8 – The European Giant Salamander, Andrias ludificatio
The European Giant Salamander has an unusual history. Readers may be aware that giant salamander species are found in Japan; Andrias japonicas, in China; Andrias davidianus, and North America; Cryptobranchus alleganiensis. It seems odd that Europe, which spans similar latitudes and experiences broadly similar weather patterns, lacks a similar species. This, however, isn’t as much of a mystery as once thought, as a recent paper (An Andrias sp. in Early-Modern Europe; Nature) sets out the evidence that a giant salamander species did, until recently, inhabit Europe, including Britain. Which is pretty awesome.
There is no point in me setting out all the evidence for the presence of Andrias ludificatio in Europe as I would essentially be parroting the article mentioned above. Also, Europe is a little out of the scope of this series. I will, however, summarise briefly some points from the paper that I found particularly enjoyable. The report contains a vast collection of historical records that, with little doubt, refer to giant salamanders. However, the vast majority of the records are in a language other than English, so I am forced to rely on the provided translations – I wonder if any bias can slip in during translation? The records pale, really, considering that two historical specimens exist. One is of an adult and measures 1.23 m (but was probably longer in life), and was preserved with lavish coatings of varnish. This was found in storage in a small church in Poland in 1996, but is thought to be at least three hundred years old.
The other specimen is of a juvenile (measuring approx 30cm) and is preserved in formaldehyde. It has been in the collection of the Slovak Historical Collection since 1748, and had never been formally identified until ‘The present author [of the paper mentioned above] stumbled across it whilst cataloguing olms’ (Sallipa, 2013).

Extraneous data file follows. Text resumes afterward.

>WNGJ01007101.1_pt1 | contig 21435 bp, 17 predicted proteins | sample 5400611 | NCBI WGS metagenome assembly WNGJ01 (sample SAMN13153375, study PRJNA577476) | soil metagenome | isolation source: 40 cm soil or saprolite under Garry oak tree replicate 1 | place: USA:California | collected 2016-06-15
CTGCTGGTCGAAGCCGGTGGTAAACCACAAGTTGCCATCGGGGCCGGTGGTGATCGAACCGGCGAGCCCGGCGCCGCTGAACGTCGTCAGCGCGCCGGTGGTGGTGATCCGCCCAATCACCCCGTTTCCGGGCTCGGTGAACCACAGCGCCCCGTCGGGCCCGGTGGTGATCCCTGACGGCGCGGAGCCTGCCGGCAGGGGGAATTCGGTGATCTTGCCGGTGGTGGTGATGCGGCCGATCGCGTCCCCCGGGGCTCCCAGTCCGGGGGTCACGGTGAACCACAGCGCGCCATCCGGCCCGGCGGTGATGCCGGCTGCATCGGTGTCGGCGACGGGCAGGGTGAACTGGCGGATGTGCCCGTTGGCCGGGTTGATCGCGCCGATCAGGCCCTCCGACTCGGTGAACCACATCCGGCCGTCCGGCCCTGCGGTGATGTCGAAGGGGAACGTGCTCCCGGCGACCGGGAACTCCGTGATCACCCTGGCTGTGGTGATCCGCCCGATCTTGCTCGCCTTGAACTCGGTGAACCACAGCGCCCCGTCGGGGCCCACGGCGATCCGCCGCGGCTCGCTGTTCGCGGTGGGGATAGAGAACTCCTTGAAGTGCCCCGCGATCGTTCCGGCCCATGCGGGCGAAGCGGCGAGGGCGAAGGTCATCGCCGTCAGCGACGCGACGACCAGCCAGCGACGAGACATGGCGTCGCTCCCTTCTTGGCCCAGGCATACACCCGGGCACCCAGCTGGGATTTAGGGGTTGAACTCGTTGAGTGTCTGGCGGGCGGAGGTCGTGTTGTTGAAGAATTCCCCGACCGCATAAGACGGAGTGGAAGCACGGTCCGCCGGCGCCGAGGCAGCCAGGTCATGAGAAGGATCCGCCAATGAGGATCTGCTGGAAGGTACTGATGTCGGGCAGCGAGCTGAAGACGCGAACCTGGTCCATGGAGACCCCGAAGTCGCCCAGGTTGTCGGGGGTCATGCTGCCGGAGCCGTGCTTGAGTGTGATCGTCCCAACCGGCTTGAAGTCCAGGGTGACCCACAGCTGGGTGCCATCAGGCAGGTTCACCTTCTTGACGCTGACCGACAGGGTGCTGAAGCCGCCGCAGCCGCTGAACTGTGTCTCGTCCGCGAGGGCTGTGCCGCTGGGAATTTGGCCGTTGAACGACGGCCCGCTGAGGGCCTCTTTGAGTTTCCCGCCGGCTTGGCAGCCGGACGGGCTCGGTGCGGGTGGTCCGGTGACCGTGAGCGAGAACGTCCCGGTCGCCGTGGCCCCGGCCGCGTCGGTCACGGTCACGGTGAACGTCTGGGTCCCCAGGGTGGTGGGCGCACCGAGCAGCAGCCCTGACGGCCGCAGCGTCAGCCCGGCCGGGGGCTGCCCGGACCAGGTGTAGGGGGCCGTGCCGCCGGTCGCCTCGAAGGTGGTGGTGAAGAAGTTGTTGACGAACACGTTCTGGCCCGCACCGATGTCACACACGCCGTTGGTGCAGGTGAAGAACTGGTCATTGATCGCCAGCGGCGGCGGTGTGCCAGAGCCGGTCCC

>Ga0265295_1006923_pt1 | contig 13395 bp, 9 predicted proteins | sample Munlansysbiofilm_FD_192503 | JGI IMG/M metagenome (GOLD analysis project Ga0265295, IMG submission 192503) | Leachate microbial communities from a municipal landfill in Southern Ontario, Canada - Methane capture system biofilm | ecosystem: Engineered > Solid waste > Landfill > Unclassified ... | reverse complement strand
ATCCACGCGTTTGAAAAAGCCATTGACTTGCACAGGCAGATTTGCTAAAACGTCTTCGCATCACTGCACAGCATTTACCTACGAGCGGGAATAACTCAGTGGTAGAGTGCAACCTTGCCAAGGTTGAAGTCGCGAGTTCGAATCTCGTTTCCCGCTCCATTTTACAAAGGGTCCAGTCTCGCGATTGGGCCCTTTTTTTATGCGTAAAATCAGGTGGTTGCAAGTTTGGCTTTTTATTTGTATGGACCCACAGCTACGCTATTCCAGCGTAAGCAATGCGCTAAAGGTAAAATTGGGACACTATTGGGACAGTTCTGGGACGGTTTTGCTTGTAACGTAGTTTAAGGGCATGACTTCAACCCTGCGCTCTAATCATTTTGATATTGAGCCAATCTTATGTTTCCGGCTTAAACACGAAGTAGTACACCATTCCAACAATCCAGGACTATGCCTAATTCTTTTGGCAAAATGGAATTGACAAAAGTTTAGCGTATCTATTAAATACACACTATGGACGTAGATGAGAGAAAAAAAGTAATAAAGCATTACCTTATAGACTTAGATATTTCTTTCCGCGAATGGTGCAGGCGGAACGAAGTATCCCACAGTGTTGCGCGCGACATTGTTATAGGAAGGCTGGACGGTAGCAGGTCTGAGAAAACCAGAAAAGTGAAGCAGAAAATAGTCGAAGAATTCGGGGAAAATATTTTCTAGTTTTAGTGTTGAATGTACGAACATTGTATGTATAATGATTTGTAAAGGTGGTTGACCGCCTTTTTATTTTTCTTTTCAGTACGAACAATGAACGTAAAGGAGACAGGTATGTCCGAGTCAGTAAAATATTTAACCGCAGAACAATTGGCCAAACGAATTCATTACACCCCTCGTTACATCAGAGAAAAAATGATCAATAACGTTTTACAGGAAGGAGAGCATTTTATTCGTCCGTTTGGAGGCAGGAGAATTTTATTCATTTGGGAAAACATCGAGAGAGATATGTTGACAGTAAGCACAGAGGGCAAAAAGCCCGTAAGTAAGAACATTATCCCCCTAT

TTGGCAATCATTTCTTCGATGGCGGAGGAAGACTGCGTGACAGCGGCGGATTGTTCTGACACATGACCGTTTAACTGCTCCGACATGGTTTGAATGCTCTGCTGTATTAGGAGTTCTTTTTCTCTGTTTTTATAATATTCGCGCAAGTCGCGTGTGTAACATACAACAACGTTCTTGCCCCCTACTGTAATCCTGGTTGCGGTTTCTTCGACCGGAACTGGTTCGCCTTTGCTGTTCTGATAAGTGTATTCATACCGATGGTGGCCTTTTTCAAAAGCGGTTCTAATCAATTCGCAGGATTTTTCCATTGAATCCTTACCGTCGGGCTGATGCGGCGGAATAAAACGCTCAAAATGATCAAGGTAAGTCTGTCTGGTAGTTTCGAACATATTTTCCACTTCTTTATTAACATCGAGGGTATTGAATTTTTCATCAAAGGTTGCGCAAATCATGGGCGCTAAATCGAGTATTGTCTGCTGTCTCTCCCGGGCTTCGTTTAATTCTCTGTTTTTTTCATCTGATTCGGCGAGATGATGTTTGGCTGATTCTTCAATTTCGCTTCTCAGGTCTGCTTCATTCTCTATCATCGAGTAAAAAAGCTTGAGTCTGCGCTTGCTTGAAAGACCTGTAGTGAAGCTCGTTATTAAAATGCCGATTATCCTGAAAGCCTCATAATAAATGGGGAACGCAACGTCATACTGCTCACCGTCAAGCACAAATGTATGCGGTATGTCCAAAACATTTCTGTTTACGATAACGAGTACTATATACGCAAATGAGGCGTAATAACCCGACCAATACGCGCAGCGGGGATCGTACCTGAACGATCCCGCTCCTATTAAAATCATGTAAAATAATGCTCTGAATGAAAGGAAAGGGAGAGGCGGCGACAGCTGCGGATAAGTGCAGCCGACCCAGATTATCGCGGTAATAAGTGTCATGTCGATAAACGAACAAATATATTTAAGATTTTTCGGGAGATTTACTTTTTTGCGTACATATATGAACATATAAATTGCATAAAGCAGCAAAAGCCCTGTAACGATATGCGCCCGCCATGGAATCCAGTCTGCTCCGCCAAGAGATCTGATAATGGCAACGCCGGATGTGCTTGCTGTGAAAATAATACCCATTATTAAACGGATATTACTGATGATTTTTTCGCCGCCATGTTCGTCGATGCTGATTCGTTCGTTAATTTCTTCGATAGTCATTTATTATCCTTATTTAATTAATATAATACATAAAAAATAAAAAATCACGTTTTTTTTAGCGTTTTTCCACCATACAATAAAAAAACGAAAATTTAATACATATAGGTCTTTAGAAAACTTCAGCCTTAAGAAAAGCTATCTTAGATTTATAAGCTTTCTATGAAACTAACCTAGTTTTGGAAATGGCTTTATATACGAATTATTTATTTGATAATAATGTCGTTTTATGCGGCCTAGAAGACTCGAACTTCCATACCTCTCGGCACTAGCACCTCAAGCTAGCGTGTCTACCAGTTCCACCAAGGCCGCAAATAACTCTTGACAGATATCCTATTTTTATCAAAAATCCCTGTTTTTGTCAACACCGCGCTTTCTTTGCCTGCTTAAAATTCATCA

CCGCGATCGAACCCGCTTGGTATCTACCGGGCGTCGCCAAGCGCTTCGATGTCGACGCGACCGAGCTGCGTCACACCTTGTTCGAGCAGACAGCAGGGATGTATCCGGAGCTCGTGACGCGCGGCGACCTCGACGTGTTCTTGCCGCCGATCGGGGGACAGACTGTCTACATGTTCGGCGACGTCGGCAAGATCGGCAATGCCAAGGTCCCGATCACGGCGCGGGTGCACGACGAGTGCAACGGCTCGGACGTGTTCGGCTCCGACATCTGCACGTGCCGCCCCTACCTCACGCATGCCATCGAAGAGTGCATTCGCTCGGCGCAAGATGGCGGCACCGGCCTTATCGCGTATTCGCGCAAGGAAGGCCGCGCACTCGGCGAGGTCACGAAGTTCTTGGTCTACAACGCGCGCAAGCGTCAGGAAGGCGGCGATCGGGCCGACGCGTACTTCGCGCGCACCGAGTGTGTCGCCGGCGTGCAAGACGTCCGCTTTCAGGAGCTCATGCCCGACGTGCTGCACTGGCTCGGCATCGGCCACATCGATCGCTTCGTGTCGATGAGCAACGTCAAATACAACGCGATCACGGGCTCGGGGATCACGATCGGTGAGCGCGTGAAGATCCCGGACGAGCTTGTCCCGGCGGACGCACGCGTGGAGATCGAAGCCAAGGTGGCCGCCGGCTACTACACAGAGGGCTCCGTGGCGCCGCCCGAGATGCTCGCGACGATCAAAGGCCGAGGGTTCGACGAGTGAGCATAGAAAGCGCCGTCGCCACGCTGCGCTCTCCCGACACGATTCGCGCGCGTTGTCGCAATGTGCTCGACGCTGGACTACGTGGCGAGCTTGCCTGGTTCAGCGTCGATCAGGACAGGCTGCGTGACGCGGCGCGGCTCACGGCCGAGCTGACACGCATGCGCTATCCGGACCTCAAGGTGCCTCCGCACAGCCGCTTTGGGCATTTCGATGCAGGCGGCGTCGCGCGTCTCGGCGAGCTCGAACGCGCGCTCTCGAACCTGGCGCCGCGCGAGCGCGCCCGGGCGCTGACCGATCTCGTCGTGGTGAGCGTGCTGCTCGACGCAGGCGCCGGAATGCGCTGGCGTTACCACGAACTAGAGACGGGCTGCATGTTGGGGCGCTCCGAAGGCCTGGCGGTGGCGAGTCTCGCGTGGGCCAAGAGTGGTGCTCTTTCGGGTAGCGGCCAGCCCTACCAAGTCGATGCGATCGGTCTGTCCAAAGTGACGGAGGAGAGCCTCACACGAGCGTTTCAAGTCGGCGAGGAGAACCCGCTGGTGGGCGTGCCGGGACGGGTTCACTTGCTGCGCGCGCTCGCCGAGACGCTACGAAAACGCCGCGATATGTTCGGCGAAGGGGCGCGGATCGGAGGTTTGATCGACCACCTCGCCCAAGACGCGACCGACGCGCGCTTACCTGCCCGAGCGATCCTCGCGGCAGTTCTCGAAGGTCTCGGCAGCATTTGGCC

These specimens provided ample genetic data to prove that both these specimens were of the same species, but were distinct from other giant salamander species – though they clustered closer to both the Chinese and Japanese Giant Salamanders than the North American Hellbender, the basis for including it in the Andrias genus.
So, there is solid evidence that a giant salamander occurred in continental Europe – but what about the UK? No physical specimens exist, unfortunately, but there are some fascinating written records (spelling and some grammar has been modernised for ease of understanding).
In 1706, the vicar of Dunsop Bridge (in present day Lancashire) wrote in the church records:
‘Two local men of late did bring forth from the river a monstrous fish as long almost as a man, in bigness around the middle as much as the bigness of a man’s thigh. The mouth is the breadth of a man’s hand and the eyes are of insignificance. Most strange are its four hands like a child. Surely a sour omen, it was put to death’ (Sallipa, 2013)
In 1648, nobleman Charles Chodmonley was visiting Glenridding, a village on the edge of Ullswater, the second-largest lake in the Lake District. He wrote;
‘The local fisherman provided two young ewts, which I preserved in brandy. They are much larger than any other I have seen before, but I am assured that they can grow much larger. I inquired into the possibility of a full-grown ewt being procured, but was informed that they are not as much met with as they once were.’ (Sallipa, 2013)
Unfortunately these brandy-preserved ‘ewts’ appear not to have survived.
The final record comes from the tiny village of Tindale in Cumbria, 1634. Once again from the pen of the parish priest:
‘A limb-ed serpent was captured in the eel-trap of Jon Mosely. It was brought into the village. It appeared expired, but wriggled with restless vitality when placed in the trough. Nothing of its like has been seen before. It survived in the trough 8 days, until bitten by a horse.’ (Sallipa, 2013)
Certainly not overwhelming evidence, by any means. But taken hand in hand with the recent physical discoveries from Europe, it certainly is tantalising. It is interesting to note that in the record of Charles Chodmonley it appears that mature ‘ewts’ were becoming rarer in even three centuries ago. Japanese and Chinese Salamanders are both suffering declines at present due to a myriad of factors, including over fishing/collection. Perhaps overfishing had the same effect a few centuries earlier in Europe?
I hope all our readers enjoy the rest of April.
Sallipa, R. (2013) An Andrias sp. in Early-Modern Europe, Nature